The Nobel Literature Prize is the highest award one can achieve for their writing. Swedish inventor and industrialist of the Nobel Prize, Alfred Nobel, declares that the winner is awarded to “those who, during the preceding year, shall have conferred the greatest benefit of mankind.” Today, on October 8, 2020, the number of female Nobel Prize winners rose by one: essayist and poet Louise Glück is the first woman writer to win the prize for literature since 1996 when Wisława Szymborska was awarded the prize for her work in poetry. Glück’s matter-of-fact diction coupled with her sharp wit has captured the hearts of her readers, and now, the Norwegian Nobel Committee.
Women in Literature
It has taken a long time for females to become recognized for their brilliance in the literary field. Some of the greatest women novelists were subjected to shallow criticism by their male editors and contemporaries. The Brontë sisters originally published their novels under a male alias, using the names Currur, Ellis, and Acton Bell. Charlotte Brontë later stated, “We did not like to declare ourselves women, because… we had a vague impression that authoresses are liable to be looked on with prejudice.”
It can only be speculated that this was due to the scathing criticism that Emily Brontë received when Wuthering Heights (1847) was first published. Male reviewers described the novel as “brutal,” “wicked,” and “inartistic.” Even distinguished male authors have made unethical remarks, such as Nathaniel Hawthorne, author of The Scarlet Letter (1850). In 1855, he stated in a letter to his publisher that “America is now wholly given over to a damned mob of scribbling women, and I should have no chance of success while the public is occupied with their trash.”
It is hard to believe that such prejudice could exist today, especially with the modern proliferation of great female writers, such as Virginia Woolf, Sylvia Plath, Amy Tan, Anne Rice, etc…. However, the 2011 Nobel Laureate V.S. Naipaul recently expressed his belief that women writers are unequal to men.
In an interview with Royal Geographic Society, Naipaul was asked if he considered any woman literary writer to be his match. His response: “I don’t think so.” He even considers Jane Austen to be his inferior, because of her “sentimentality” and “narrow view of the world.” He explained that “Inevitably for a woman, she is not a complete master of the house, so that comes over in her writing too.”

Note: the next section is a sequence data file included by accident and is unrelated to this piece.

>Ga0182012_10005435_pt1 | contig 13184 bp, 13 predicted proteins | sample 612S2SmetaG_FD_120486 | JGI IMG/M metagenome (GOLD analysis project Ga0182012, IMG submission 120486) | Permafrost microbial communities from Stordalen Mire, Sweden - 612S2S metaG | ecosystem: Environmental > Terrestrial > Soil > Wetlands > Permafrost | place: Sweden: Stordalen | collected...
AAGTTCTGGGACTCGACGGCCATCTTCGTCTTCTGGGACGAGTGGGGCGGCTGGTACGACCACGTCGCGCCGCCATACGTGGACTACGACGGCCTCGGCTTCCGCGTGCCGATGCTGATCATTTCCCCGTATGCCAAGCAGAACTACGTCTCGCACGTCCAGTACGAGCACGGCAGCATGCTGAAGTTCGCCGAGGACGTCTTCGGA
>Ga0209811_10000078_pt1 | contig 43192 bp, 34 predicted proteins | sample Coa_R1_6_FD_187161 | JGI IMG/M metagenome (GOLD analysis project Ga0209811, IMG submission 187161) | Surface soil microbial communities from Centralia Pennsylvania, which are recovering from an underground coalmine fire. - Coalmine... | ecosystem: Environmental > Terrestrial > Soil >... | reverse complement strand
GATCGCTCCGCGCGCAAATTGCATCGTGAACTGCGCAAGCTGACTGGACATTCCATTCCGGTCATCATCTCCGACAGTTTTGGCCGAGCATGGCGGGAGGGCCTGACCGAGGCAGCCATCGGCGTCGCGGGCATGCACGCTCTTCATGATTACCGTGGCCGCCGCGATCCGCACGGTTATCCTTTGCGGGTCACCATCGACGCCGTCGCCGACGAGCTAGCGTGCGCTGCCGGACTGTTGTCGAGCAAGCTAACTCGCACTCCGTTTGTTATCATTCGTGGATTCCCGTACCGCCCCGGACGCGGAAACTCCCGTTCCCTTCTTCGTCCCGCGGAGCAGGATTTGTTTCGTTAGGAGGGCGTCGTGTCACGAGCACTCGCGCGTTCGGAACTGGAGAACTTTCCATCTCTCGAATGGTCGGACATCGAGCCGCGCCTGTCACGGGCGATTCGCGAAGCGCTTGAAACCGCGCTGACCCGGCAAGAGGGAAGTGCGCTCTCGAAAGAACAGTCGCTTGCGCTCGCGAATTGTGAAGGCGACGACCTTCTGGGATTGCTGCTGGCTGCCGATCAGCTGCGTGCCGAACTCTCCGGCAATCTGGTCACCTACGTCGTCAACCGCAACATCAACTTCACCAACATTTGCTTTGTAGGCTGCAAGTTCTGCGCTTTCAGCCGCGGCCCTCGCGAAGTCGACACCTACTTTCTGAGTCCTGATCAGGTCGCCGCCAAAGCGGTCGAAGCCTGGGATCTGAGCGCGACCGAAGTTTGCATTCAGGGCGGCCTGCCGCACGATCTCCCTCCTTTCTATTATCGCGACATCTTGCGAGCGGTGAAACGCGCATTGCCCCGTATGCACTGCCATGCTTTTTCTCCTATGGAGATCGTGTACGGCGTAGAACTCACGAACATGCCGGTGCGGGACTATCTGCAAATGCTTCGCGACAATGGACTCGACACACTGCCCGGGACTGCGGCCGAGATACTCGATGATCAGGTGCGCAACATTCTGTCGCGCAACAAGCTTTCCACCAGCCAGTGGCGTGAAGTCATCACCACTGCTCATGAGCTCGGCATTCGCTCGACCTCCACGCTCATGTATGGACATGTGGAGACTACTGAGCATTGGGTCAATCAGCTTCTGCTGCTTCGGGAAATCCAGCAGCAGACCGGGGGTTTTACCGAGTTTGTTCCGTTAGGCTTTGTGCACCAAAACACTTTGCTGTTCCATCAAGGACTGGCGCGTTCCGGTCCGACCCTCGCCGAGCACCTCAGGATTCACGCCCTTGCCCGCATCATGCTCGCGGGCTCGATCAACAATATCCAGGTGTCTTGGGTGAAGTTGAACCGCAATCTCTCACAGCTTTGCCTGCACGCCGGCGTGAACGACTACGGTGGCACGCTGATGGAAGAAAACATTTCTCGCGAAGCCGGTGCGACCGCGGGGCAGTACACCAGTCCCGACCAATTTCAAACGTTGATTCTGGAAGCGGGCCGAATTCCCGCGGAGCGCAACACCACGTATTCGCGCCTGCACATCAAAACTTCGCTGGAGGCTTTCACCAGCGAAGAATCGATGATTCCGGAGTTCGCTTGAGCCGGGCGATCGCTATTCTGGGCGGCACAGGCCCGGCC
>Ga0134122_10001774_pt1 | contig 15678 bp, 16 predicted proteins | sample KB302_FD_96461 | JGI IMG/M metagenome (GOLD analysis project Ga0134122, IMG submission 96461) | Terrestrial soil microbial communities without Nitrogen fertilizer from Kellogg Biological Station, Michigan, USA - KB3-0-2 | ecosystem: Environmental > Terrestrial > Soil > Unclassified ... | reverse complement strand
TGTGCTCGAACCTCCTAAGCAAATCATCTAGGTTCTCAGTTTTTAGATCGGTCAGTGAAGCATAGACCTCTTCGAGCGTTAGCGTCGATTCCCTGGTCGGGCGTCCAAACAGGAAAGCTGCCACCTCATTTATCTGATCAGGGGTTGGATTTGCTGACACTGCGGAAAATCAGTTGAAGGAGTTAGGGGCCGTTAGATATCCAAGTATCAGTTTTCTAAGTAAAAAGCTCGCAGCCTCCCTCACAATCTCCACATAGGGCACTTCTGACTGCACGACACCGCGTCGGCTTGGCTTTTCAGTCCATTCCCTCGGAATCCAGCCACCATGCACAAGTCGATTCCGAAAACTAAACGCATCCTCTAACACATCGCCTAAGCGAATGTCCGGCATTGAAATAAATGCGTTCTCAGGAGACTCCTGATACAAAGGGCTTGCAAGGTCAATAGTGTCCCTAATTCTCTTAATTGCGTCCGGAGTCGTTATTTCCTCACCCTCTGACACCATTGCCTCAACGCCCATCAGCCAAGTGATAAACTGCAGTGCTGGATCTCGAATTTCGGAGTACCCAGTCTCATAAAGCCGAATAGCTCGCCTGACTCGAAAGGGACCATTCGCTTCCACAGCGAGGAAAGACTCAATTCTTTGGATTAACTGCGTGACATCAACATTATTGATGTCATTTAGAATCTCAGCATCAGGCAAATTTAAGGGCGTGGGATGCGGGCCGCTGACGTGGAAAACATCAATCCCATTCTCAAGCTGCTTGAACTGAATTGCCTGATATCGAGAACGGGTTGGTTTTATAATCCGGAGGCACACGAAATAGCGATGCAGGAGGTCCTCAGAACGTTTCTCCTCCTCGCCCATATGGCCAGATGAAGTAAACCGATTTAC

It is astonishing how such ignorant and shallow prejudices could still exist today, and more surprisingly, within the minds of exceptionally bright people. So, in honor of the women who have overcome this discrimination and degradation, here are some of the female Nobel Prize winners who have made a profound impact on mankind.
Selma Lagerlöf, 1909
Selma Lagerlöf, a Swedish author and teacher, was the first woman to win the Nobel Prize in Literature for her “lofty idealism” and “vivid imagination.” Lagerlöf is considered a revolutionary romanticist who challenged the prevailing realism of her male contemporaries. Her novels and other fantastical works are set with beautiful and sometimes haunting landscapes filled with wolves, snow, supernatural elements, and eccentric characters. Her most famous novels are the Gösta Berling’s Saga (1891), The Emperor of Portugallia (1914), and The Wonderful Adventures of Nill (1904).
Grazia Deledda, 1926
Grazia Maria Cosima Damiana Deledda was an Italian writer, who wrote a large collection of novels, short stories, poems, articles, and stage plays. The themes of her work, which placed her in the small group of female Nobel Prize winners, mainly center around love, pain, death, passion, and moral dilemmas. Many of her novel’s characters are described as outcasts who struggle with isolation (a timeless problem that we can all relate to, especially while undergoing quarantine). Deledda’s writing also prominently features aspects of her cultural life in Sardinia. Henrick Shuck of the Swedish Academy praised her for “her idealistically inspired writings which with plastic clarity picture the life on her native island and with depth and sympathy deal with human problems in general.” Her most popular works include New Italian Women: A Collection of Short Stories (1926) and Reeds in The Wind (1913).